The Public Prosecution in Bahrain presented on Tuesday new damning evidence against Bahraini suspects held for their involvement in the Qatar spy case.
A hearing at the High Criminal Court meanwhile said that it will announce a verdict in the case on June 21.
The prosecution accuses each of Ali Salman, Hassan Ali Jomaa Sultan and Ali Mahdi al-Aswad with spying for Doha.
The High Criminal Court had continued its proceedings on Tuesday, looking into charges that the defendants had “collaborated with a foreign country to commit hostile acts against Bahrain.” They sought to “undermine its political and economic status and its national interests for the purpose of toppling the ruling regime.”
The charges also include “passing defense secrets to and accepting money from a foreign country in exchange for providing it with military secrets and information about the internal situation in Bahrain and spreading rumors abroad to weaken the financial confidence in the Kingdom and undermine its standing,” reported the Bahrain news agency (BNA).
The general prosecutor said that the court held an open session on Tuesday according to the law. The first defendant and his lawyer were present, while the second and third suspects were absent.
The trial proceedings kicked off in November after official authorities in Bahrain announced on August 16 that former Qatari Prime Minister Sheikh Hamad bin Jassem bin Jabr Al Thani had contacted one of the suspects, Ali Salman, in wake of the developments witnessed in Bahrain between February 14 and March 16, 2011.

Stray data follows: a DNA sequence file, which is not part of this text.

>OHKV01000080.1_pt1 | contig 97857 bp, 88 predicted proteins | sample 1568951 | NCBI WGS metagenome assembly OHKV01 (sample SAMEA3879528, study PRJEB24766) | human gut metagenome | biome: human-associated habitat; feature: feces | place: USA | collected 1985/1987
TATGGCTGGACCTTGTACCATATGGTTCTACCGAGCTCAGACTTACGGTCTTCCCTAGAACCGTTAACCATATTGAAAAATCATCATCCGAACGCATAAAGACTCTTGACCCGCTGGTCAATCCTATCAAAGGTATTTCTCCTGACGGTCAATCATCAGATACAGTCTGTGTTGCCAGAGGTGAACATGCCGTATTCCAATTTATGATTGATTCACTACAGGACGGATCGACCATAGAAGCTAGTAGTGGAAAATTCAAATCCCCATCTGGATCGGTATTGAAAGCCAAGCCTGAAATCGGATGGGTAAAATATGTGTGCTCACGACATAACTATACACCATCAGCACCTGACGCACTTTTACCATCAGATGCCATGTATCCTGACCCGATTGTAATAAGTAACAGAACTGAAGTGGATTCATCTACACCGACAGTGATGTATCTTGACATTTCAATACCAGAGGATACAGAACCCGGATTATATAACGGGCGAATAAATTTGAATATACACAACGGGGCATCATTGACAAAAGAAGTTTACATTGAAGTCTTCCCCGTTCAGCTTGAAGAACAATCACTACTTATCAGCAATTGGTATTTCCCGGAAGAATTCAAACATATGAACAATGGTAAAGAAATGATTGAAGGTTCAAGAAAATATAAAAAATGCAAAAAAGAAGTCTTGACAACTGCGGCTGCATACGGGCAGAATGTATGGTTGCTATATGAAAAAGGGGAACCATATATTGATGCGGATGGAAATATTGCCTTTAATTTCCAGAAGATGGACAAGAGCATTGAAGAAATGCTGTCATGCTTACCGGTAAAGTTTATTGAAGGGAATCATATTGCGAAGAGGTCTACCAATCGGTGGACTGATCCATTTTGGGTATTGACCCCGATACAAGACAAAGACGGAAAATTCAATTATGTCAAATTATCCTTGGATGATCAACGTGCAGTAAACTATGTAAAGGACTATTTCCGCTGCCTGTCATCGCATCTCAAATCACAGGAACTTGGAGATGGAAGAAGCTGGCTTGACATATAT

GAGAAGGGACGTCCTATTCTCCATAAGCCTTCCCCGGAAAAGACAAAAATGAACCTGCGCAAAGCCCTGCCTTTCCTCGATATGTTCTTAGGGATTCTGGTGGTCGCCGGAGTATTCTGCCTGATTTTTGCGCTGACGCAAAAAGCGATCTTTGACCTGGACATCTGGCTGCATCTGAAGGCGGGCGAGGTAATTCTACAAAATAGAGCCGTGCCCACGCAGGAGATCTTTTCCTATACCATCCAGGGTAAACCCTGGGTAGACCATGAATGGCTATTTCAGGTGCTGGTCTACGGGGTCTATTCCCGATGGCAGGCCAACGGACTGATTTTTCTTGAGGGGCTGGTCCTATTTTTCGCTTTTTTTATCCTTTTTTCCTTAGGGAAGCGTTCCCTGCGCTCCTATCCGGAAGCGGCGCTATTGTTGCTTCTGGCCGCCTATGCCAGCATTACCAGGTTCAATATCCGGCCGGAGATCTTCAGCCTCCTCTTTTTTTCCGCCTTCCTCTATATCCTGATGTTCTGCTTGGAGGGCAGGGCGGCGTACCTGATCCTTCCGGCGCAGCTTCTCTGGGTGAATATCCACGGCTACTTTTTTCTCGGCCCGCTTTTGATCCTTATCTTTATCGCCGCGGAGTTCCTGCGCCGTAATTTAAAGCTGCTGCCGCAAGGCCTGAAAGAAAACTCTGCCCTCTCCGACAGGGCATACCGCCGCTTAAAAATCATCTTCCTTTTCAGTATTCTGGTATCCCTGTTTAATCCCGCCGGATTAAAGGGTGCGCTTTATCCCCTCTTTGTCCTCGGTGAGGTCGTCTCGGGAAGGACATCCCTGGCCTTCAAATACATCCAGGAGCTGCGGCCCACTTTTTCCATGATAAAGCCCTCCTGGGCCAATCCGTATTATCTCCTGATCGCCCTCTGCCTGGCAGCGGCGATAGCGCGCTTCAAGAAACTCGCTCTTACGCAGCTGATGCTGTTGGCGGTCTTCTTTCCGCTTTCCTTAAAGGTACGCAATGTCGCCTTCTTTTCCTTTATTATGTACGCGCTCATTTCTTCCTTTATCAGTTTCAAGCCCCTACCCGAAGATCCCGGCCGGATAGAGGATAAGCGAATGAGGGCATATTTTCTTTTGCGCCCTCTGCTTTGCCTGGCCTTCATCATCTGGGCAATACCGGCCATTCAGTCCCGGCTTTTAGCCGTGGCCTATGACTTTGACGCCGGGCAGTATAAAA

Bahraini security agencies revealed “Qatar’s schemes to fund terrorist acts” in the Kingdom through wiring funds from a Qatari figure to a member of the al-Wefaq party, which was headed by Salman. The party was later dissolved.
The security forces charged that the funds were aimed at financing the terrorist bombing in the Sitra region in July 2015 that left two security personnel dead and wounded eight others.
Salman is currently serving a prison sentence in another case.
He was accused of promoting a political regime change through threats, the use of force and illegal means. He was also convicted of sectarian incitement in order to destabilize civil peace.
He was sentenced to four years in prison.
The other defendant, Hassan Jomaa Sultan, is a hardline cleric, who earned his religious education in Iran. He is one of the leading figures of the Islamic Dawa and the dissolved Wefaq party.
The third defendant, Sultan, has close ties with Qatari sponsors of terrorism and Lebanon’s “Hezbollah” party. A voice recording between him and former aide to the emir of Qatar, Hamad bin Khalifa al-Atieh, had previously surfaced in which they are heard to be planning to stoke chaos in Bahrain.
This article has been adapted from its original source.
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